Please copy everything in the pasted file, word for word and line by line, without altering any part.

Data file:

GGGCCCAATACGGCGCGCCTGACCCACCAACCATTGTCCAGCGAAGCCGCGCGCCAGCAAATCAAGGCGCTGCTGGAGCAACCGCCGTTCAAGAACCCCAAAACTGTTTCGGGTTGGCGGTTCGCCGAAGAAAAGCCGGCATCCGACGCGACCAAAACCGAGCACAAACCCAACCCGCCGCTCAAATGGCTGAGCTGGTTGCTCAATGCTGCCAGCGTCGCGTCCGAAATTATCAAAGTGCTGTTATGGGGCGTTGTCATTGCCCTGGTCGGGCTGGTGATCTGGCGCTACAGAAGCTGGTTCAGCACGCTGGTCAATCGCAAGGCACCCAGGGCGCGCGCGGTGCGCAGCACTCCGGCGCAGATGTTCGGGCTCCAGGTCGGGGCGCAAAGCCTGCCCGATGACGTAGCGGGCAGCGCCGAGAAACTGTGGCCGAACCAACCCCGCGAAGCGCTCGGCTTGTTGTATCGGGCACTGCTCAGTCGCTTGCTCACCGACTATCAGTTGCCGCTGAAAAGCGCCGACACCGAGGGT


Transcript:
GGGCCCAATACGGCGCGCCTGACCCACCAACCATTGTCCAGCGAAGCCGCGCGCCAGCAAATCAAGGCGCTGCTGGAGCAACCGCCGTTCAAGAACCCCAAAACTGTTTCGGGTTGGCGGTTCGCCGAAGAAAAGCCGGCATCCGACGCGACCAAAACCGAGCACAAACCCAACCCGCCGCTCAAATGGCTGAGCTGGTTGCTCAATGCTGCCAGCGTCGCGTCCGAAATTATCAAAGTGCTGTTATGGGGCGTTGTCATTGCCCTGGTCGGGCTGGTGATCTGGCGCTACAGAAGCTGGTTCAGCACGCTGGTCAATCGCAAGGCACCCAGGGCGCGCGCGGTGCGCAGCACTCCGGCGCAGATGTTCGGGCTCCAGGTCGGGGCGCAAAGCCTGCCCGATGACGTAGCGGGCAGCGCCGAGAAACTGTGGCCGAACCAACCCCGCGAAGCGCTCGGCTTGTTGTATCGGGCACTGCTCAGTCGCTTGCTCACCGACTATCAGTTGCCGCTGAAAAGCGCCGACACCGAGGGT